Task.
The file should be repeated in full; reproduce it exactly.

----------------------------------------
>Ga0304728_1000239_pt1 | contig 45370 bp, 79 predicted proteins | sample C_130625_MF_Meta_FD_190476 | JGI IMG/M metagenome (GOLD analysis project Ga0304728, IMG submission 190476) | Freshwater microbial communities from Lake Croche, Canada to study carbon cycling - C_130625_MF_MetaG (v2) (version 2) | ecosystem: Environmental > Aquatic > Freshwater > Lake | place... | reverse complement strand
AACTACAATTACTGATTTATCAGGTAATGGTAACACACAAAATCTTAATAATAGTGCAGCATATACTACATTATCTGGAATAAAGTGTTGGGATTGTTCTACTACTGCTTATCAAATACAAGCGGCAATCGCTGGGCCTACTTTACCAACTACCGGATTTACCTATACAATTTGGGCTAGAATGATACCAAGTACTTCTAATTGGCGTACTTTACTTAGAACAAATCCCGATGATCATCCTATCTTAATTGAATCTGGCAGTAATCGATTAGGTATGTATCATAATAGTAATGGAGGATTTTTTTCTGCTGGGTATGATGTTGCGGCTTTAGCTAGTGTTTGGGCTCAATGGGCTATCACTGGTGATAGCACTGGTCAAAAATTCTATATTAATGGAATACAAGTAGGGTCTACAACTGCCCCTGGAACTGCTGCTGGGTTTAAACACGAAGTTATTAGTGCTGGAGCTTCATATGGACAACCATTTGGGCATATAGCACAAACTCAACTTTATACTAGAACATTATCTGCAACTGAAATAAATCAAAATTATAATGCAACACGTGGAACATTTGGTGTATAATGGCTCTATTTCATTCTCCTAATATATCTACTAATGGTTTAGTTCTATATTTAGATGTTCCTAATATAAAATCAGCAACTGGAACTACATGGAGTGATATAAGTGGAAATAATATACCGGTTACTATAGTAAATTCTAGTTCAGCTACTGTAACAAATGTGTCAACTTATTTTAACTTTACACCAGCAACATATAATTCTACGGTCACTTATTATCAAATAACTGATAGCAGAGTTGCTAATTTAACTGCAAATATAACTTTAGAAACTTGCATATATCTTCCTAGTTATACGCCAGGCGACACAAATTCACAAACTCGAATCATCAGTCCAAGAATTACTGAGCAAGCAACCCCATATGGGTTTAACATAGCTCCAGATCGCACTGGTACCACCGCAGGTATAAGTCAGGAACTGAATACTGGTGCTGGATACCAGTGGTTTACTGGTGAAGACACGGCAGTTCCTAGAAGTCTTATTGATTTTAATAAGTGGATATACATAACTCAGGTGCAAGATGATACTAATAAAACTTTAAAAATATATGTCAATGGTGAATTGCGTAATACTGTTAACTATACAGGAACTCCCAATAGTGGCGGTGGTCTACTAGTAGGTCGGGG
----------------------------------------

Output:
>Ga0304728_1000239_pt1 | contig 45370 bp, 79 predicted proteins | sample C_130625_MF_Meta_FD_190476 | JGI IMG/M metagenome (GOLD analysis project Ga0304728, IMG submission 190476) | Freshwater microbial communities from Lake Croche, Canada to study carbon cycling - C_130625_MF_MetaG (v2) (version 2) | ecosystem: Environmental > Aquatic > Freshwater > Lake | place... | reverse complement strand
AACTACAATTACTGATTTATCAGGTAATGGTAACACACAAAATCTTAATAATAGTGCAGCATATACTACATTATCTGGAATAAAGTGTTGGGATTGTTCTACTACTGCTTATCAAATACAAGCGGCAATCGCTGGGCCTACTTTACCAACTACCGGATTTACCTATACAATTTGGGCTAGAATGATACCAAGTACTTCTAATTGGCGTACTTTACTTAGAACAAATCCCGATGATCATCCTATCTTAATTGAATCTGGCAGTAATCGATTAGGTATGTATCATAATAGTAATGGAGGATTTTTTTCTGCTGGGTATGATGTTGCGGCTTTAGCTAGTGTTTGGGCTCAATGGGCTATCACTGGTGATAGCACTGGTCAAAAATTCTATATTAATGGAATACAAGTAGGGTCTACAACTGCCCCTGGAACTGCTGCTGGGTTTAAACACGAAGTTATTAGTGCTGGAGCTTCATATGGACAACCATTTGGGCATATAGCACAAACTCAACTTTATACTAGAACATTATCTGCAACTGAAATAAATCAAAATTATAATGCAACACGTGGAACATTTGGTGTATAATGGCTCTATTTCATTCTCCTAATATATCTACTAATGGTTTAGTTCTATATTTAGATGTTCCTAATATAAAATCAGCAACTGGAACTACATGGAGTGATATAAGTGGAAATAATATACCGGTTACTATAGTAAATTCTAGTTCAGCTACTGTAACAAATGTGTCAACTTATTTTAACTTTACACCAGCAACATATAATTCTACGGTCACTTATTATCAAATAACTGATAGCAGAGTTGCTAATTTAACTGCAAATATAACTTTAGAAACTTGCATATATCTTCCTAGTTATACGCCAGGCGACACAAATTCACAAACTCGAATCATCAGTCCAAGAATTACTGAGCAAGCAACCCCATATGGGTTTAACATAGCTCCAGATCGCACTGGTACCACCGCAGGTATAAGTCAGGAACTGAATACTGGTGCTGGATACCAGTGGTTTACTGGTGAAGACACGGCAGTTCCTAGAAGTCTTATTGATTTTAATAAGTGGATATACATAACTCAGGTGCAAGATGATACTAATAAAACTTTAAAAATATATGTCAATGGTGAATTGCGTAATACTGTTAACTATACAGGAACTCCCAATAGTGGCGGTGGTCTACTAGTAGGTCGGGG